Hitman 2: The Golden Handshake Review
This first expansion level doesn’t quite hit the series’ high bar
A few months ago, I wrote at length trying to capture what it is about IO Interactive’s new Hitman formula that is so enticing: chiefly, how the game teaches, but never tells. Hitman 2’s underdog story (where it once looked unlikely to get a look in on my personal games of 2018) was an exciting and refreshing one. After some assuredly hard times — their massive layoffs in 2017 the undoubted nadir — IO put out arguably their most accomplished title, and a realisation of their ‘World of Assassination’ pitch that fell flat in 2016 came back refined two years later.
Hitman 2 is a fantastic package — bringing over the levels from the previous game and adding new targets and challenges periodically since release — but it has been crying out for something brand new for months now. In the last week of June, “The Bank” was ready for Agent 47 to traverse, explore and… err, open a new bank account, too, if he has time.
The setup is familiar for “The Golden Handshake,” the location’s main attraction. There’s a bad, bad woman running this bank, and 47 needs to neutralise her. He also has some sensitive data to recover, either by robbing the bank’s closely-guarded vault, or looting it from a few unwilling big-wigs. As always, 47 — and you — are left to solve this puzzle in almost any way you see fit. Mission Stories return as guided experiences, but these can also be disregarded in favour of more unconventional or creative methods. As long as those two objectives are met, and you make it out alive, the mission will be at least a qualified success. The challenge, just like every Hitman level, lies in being a ghost: no witnesses or evidence of your actions will improve both your score and your location mastery.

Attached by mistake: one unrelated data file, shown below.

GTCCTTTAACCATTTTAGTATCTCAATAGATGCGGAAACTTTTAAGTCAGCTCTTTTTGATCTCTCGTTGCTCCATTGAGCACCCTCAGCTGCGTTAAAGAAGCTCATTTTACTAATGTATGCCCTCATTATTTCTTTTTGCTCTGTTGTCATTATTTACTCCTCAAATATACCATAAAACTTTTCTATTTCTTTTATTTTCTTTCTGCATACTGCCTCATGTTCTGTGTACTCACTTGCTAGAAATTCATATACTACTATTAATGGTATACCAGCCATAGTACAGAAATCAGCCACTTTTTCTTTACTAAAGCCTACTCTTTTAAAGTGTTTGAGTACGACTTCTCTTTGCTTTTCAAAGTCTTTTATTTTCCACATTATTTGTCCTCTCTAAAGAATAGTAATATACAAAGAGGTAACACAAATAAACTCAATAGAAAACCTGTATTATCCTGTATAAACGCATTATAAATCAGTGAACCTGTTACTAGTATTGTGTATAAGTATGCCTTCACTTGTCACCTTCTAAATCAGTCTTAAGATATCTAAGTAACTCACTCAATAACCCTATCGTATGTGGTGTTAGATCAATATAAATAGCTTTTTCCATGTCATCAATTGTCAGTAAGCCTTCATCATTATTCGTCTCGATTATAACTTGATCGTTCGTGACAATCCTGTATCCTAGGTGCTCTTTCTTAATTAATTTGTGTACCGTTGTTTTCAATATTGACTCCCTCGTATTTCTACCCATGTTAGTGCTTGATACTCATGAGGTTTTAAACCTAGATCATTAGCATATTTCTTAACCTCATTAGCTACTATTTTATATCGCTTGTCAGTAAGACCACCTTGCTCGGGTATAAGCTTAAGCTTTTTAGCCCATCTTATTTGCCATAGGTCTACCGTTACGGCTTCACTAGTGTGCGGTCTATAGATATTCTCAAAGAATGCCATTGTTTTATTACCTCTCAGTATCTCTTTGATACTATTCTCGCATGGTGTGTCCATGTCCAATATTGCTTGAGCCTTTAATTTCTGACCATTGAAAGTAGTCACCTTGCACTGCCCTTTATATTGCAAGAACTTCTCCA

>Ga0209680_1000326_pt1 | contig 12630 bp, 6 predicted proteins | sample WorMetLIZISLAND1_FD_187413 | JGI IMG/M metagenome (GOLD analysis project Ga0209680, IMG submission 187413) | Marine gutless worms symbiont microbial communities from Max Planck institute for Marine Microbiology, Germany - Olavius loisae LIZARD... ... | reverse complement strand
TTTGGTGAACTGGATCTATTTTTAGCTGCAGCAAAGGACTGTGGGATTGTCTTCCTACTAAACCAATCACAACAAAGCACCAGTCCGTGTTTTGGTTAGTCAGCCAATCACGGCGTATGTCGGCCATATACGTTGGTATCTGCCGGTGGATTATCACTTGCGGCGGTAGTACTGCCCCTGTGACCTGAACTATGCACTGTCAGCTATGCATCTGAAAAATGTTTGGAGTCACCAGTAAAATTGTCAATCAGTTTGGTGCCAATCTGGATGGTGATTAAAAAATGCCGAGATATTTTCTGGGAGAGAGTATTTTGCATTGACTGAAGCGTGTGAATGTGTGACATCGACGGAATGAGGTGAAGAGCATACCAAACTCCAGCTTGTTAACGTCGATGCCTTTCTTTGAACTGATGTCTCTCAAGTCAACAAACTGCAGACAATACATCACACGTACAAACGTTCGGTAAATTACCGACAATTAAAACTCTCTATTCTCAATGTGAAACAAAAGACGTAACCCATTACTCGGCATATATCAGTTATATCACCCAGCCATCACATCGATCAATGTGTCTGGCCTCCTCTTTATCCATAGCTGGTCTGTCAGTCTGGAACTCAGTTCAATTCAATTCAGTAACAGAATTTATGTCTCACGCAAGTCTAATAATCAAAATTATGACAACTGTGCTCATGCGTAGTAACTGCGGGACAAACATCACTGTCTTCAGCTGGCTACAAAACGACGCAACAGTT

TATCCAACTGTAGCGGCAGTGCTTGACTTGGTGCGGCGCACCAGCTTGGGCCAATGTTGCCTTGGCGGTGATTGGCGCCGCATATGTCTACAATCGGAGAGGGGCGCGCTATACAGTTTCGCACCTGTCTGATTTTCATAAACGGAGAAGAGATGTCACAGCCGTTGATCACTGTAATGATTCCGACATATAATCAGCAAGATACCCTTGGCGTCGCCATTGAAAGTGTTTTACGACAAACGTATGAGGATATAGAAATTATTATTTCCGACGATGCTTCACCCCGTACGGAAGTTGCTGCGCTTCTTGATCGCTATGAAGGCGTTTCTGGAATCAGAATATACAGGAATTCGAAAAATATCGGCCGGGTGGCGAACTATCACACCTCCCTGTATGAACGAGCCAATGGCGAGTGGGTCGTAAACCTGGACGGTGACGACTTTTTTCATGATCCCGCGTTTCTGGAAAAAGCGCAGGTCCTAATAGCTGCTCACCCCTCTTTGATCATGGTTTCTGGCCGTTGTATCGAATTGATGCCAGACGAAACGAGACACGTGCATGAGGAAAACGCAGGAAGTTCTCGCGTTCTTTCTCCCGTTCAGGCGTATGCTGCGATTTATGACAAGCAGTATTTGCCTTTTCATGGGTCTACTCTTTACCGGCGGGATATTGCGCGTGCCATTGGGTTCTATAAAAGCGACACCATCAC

The bank itself is closer to IO’s ‘fortress’ design, as opposed to the ‘snail houses’ of Sapienza or Mumbai. The large public area is free to roam, but 47 will be met with some resistance should he stray towards the vault or the trading floor. Fittingly, even with disguises, the bank’s high-security areas are still difficult places to stay undetected. Lots of enforcers add a sense of realism: if you’re part of the 5-man security detail that guards a bank’s vault, you’d probably get a memo if a lanky, pasty bald dude had been hired, right? With practice, you’ll be expertly ducking in and out of corridors to avoid these goons, and by level 15 — where the mission’s mastery tops out — you’ll be doing the whole thing in a couple of minutes without any disguises.
That the level’s mastery tops out at 15 — as opposed to the standard 20 for most of the other missions — might tip off what my primary complaint about this mission is. There’s not a whole lot here, both in terms of variety and just total content. The target, Athena Savalas, errs more toward being a ‘dweller’ than a ‘roamer’, which always limits the variety of ways she can be dealt with. In the past, IO have paired ‘dweller’ targets with a ‘roamer’, someone who moves around the map more freely and generates more opportunities for ‘accidents.’ Instead, Savalas is coupled with the data recovery objective, which, at its worst, involves breaking into the same vault every single run. You can mix it up by recovering the drives from some of the bank’s head honchos, but those interested in being either fast or quiet will always prefer the former option.